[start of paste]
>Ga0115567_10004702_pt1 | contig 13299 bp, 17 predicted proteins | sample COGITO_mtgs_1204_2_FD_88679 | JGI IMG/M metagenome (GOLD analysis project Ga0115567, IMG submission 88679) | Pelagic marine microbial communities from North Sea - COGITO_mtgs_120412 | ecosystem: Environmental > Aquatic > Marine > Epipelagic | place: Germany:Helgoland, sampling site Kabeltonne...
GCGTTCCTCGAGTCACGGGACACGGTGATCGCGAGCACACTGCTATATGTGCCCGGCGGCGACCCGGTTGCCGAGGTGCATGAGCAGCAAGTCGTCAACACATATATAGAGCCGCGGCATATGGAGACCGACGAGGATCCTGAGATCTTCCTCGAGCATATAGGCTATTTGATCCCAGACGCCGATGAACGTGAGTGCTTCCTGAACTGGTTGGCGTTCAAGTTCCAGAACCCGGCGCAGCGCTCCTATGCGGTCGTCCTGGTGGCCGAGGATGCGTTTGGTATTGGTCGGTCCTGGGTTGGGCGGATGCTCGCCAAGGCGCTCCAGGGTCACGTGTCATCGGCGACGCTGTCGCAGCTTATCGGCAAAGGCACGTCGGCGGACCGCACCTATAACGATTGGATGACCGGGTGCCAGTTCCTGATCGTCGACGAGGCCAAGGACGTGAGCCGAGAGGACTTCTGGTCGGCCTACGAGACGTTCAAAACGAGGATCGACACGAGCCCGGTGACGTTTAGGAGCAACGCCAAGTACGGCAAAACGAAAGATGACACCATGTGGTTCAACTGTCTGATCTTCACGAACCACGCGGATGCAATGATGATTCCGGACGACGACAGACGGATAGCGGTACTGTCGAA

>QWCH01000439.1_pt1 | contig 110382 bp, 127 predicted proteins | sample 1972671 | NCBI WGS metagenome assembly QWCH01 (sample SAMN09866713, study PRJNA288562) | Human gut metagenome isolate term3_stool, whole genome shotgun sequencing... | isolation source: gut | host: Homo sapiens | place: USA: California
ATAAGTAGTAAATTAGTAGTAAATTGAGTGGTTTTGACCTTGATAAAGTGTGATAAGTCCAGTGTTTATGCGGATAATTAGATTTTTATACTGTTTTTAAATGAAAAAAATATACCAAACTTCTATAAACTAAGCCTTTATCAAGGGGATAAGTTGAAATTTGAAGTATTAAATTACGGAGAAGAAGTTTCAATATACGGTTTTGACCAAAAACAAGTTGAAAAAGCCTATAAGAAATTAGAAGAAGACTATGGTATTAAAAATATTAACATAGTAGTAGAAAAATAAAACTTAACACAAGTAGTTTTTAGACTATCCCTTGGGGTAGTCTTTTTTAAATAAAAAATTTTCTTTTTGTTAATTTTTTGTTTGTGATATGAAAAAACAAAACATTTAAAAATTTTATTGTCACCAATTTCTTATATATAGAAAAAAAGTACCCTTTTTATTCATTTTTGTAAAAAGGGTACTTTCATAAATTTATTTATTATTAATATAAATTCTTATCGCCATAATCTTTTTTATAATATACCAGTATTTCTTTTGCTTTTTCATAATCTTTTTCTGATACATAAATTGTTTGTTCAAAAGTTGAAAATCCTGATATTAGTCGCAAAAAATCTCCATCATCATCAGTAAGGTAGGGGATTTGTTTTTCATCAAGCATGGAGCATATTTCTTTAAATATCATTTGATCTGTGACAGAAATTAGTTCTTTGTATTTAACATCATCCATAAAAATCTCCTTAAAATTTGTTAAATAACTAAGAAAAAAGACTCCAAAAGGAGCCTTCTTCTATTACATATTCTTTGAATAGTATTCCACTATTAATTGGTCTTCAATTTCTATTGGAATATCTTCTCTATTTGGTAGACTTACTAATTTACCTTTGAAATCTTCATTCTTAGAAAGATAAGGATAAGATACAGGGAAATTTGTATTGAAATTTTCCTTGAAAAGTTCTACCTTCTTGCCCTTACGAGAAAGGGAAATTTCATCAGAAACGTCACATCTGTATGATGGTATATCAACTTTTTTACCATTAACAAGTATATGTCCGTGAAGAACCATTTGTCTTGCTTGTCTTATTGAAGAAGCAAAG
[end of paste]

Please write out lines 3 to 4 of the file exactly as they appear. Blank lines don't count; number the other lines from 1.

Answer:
>QWCH01000439.1_pt1 | contig 110382 bp, 127 predicted proteins | sample 1972671 | NCBI WGS metagenome assembly QWCH01 (sample SAMN09866713, study PRJNA288562) | Human gut metagenome isolate term3_stool, whole genome shotgun sequencing... | isolation source: gut | host: Homo sapiens | place: USA: California
ATAAGTAGTAAATTAGTAGTAAATTGAGTGGTTTTGACCTTGATAAAGTGTGATAAGTCCAGTGTTTATGCGGATAATTAGATTTTTATACTGTTTTTAAATGAAAAAAATATACCAAACTTCTATAAACTAAGCCTTTATCAAGGGGATAAGTTGAAATTTGAAGTATTAAATTACGGAGAAGAAGTTTCAATATACGGTTTTGACCAAAAACAAGTTGAAAAAGCCTATAAGAAATTAGAAGAAGACTATGGTATTAAAAATATTAACATAGTAGTAGAAAAATAAAACTTAACACAAGTAGTTTTTAGACTATCCCTTGGGGTAGTCTTTTTTAAATAAAAAATTTTCTTTTTGTTAATTTTTTGTTTGTGATATGAAAAAACAAAACATTTAAAAATTTTATTGTCACCAATTTCTTATATATAGAAAAAAAGTACCCTTTTTATTCATTTTTGTAAAAAGGGTACTTTCATAAATTTATTTATTATTAATATAAATTCTTATCGCCATAATCTTTTTTATAATATACCAGTATTTCTTTTGCTTTTTCATAATCTTTTTCTGATACATAAATTGTTTGTTCAAAAGTTGAAAATCCTGATATTAGTCGCAAAAAATCTCCATCATCATCAGTAAGGTAGGGGATTTGTTTTTCATCAAGCATGGAGCATATTTCTTTAAATATCATTTGATCTGTGACAGAAATTAGTTCTTTGTATTTAACATCATCCATAAAAATCTCCTTAAAATTTGTTAAATAACTAAGAAAAAAGACTCCAAAAGGAGCCTTCTTCTATTACATATTCTTTGAATAGTATTCCACTATTAATTGGTCTTCAATTTCTATTGGAATATCTTCTCTATTTGGTAGACTTACTAATTTACCTTTGAAATCTTCATTCTTAGAAAGATAAGGATAAGATACAGGGAAATTTGTATTGAAATTTTCCTTGAAAAGTTCTACCTTCTTGCCCTTACGAGAAAGGGAAATTTCATCAGAAACGTCACATCTGTATGATGGTATATCAACTTTTTTACCATTAACAAGTATATGTCCGTGAAGAACCATTTGTCTTGCTTGTCTTATTGAAGAAGCAAAG